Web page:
'OUR FAMILY': A reader writes about rebuilding after Katrina:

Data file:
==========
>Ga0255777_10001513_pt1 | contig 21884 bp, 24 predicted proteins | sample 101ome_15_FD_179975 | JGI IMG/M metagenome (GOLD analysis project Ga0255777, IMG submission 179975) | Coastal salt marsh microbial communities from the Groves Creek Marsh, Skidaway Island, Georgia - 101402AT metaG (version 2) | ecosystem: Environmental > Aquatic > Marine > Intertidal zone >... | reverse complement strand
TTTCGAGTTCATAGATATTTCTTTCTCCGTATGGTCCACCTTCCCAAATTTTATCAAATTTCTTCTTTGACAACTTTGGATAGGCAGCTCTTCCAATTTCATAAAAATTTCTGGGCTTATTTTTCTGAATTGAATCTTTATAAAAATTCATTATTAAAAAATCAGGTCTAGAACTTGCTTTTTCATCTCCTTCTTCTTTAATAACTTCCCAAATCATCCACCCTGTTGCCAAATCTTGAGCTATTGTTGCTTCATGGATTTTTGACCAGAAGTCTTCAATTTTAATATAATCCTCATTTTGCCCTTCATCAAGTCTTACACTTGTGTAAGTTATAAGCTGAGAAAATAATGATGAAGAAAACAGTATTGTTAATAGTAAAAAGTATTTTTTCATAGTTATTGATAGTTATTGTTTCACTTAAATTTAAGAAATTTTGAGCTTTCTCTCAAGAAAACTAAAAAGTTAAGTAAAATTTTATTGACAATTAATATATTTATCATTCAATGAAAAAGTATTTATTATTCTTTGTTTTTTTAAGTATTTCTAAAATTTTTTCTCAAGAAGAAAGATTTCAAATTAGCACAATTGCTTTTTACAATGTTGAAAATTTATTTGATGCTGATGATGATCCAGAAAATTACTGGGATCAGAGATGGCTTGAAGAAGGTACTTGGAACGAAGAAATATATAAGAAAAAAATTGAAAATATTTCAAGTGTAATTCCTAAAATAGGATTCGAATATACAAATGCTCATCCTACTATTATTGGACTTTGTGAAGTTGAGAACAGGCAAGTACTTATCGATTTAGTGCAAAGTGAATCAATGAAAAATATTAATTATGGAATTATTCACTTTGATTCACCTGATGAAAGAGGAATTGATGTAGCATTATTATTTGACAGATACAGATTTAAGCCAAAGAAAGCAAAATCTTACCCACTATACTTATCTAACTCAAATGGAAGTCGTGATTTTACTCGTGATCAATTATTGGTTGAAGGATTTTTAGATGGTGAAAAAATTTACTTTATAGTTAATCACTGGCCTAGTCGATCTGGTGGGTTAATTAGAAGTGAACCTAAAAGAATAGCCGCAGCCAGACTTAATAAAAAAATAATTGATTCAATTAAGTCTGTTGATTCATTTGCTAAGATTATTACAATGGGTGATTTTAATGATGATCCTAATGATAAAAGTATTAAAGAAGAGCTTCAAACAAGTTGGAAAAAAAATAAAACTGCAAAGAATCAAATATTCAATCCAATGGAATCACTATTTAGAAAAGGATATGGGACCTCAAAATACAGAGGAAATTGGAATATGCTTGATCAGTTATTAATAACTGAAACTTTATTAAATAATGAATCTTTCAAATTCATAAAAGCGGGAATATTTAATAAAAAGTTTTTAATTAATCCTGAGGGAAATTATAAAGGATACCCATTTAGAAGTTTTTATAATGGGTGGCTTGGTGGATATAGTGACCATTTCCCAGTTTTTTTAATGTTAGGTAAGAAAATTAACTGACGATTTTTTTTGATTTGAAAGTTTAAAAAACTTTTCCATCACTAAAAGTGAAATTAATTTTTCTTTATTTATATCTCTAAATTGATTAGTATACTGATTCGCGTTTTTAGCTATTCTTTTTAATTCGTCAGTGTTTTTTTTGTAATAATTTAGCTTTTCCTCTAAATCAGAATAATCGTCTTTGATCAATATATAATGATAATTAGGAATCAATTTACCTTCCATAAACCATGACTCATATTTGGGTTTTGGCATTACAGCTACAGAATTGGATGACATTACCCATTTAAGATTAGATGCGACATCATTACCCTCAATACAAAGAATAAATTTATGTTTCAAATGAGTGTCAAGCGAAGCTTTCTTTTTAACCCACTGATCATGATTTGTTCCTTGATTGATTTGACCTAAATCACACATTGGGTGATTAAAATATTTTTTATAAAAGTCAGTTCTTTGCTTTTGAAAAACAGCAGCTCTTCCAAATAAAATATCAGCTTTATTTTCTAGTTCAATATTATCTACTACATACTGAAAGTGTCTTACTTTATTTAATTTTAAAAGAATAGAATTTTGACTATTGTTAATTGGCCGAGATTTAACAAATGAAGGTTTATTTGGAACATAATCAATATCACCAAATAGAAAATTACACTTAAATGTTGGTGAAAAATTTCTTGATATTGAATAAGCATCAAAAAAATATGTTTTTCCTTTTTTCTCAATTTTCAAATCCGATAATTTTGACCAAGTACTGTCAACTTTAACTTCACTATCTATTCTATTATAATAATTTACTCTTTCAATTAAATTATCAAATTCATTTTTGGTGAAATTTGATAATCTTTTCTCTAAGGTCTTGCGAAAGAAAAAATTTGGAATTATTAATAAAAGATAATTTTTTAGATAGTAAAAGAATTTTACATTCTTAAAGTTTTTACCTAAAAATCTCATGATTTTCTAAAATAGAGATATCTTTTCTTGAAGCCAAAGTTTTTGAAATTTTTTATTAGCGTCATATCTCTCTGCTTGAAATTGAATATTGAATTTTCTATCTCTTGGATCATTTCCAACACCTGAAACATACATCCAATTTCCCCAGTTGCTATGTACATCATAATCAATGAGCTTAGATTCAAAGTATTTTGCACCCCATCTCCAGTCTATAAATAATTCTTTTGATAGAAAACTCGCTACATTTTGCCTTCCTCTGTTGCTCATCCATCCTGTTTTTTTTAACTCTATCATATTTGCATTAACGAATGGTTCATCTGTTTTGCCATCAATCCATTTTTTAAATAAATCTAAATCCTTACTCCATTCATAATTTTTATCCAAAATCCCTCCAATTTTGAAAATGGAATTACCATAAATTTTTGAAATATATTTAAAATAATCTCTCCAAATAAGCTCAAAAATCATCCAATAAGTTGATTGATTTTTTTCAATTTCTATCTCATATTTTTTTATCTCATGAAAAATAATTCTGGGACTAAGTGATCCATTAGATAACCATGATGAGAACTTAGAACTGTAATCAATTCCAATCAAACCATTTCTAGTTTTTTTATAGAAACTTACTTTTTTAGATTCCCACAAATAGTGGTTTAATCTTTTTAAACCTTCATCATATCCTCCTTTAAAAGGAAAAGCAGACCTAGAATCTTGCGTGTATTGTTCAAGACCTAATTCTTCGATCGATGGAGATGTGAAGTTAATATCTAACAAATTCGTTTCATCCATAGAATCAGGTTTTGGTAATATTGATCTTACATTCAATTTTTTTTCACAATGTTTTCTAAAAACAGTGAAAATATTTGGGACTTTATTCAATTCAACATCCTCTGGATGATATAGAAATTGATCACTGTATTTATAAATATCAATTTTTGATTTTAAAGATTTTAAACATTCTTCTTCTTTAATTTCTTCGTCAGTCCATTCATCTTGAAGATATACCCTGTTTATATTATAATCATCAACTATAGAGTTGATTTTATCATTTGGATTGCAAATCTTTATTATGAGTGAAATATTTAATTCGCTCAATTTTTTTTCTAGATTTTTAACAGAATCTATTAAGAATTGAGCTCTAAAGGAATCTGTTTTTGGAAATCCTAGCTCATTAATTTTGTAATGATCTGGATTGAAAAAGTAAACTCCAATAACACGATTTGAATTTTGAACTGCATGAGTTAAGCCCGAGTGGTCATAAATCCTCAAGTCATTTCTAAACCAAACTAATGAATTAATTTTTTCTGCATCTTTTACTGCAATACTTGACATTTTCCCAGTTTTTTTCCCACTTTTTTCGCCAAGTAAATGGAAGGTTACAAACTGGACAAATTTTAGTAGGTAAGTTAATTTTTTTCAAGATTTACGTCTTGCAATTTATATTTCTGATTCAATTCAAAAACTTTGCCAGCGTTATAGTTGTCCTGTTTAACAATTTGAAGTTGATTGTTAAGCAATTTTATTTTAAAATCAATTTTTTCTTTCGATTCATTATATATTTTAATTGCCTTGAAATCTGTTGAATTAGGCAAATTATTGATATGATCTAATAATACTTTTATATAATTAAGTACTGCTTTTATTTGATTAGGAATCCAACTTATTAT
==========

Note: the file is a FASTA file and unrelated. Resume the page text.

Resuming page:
We must help these people. They are our family. If not, then why have a country? The President sent a message of hope and healing. It was not only appropriate but necessary. What the President also did was to lay out a recovery plan that embodies many of the policies advocated by conservatives: enterprise zones, entrepeneurship, home ownership, involving religious organizations, suspending Davis-Bacon, etc. This is show time. A real world test of battling ideologies. If it works well then we will see an historical change in the philosophy of government in this country. If not, then it's back to the drawing board.I agree that the president's message conveyed hopeful and wise elements, especially enterprize zones and other market-smart approaches. Still, I don't like the absence of White House price tag, even a ballpark figure. On the one hand, this is a president whose advisors are business-friendly and this encourages me to think he'll get strong counsel against FDR/LBJ type "let government do it" responses to Katrina. On the other hand, the current budgets are unsustainable and adding to them is sheer madness, regardless whether the source of the deficits is Katrina, Medicare prescriptions, or Iraq. Rep. Mike Pence's Operation Offset is an obvious starting point toward fiscal sanity. Nation as "family"? Fine by me, but the present American family doesn't need any additional dysfunction. Families that live beyond their means, and do so chronically, are headed toward ruin. The president's plan to borrow $200 billion to "clear away the legacy of inequality" is like a family invading the kids' college fund or your own retirement fund to pay for monthly expenses. I'm all for helping people at times of need, but not in ways that reinforce a culture of dependency, or ways that in ways that are financially/fiscally dumb. "Why have a country?" The Constitution provides some interesting clues. It's good to read it now and then. I'm just not persuaded that the Founders had bankruptcy in mind as the inevitable endpoint when they decided on the phrase "promote for the general welfare."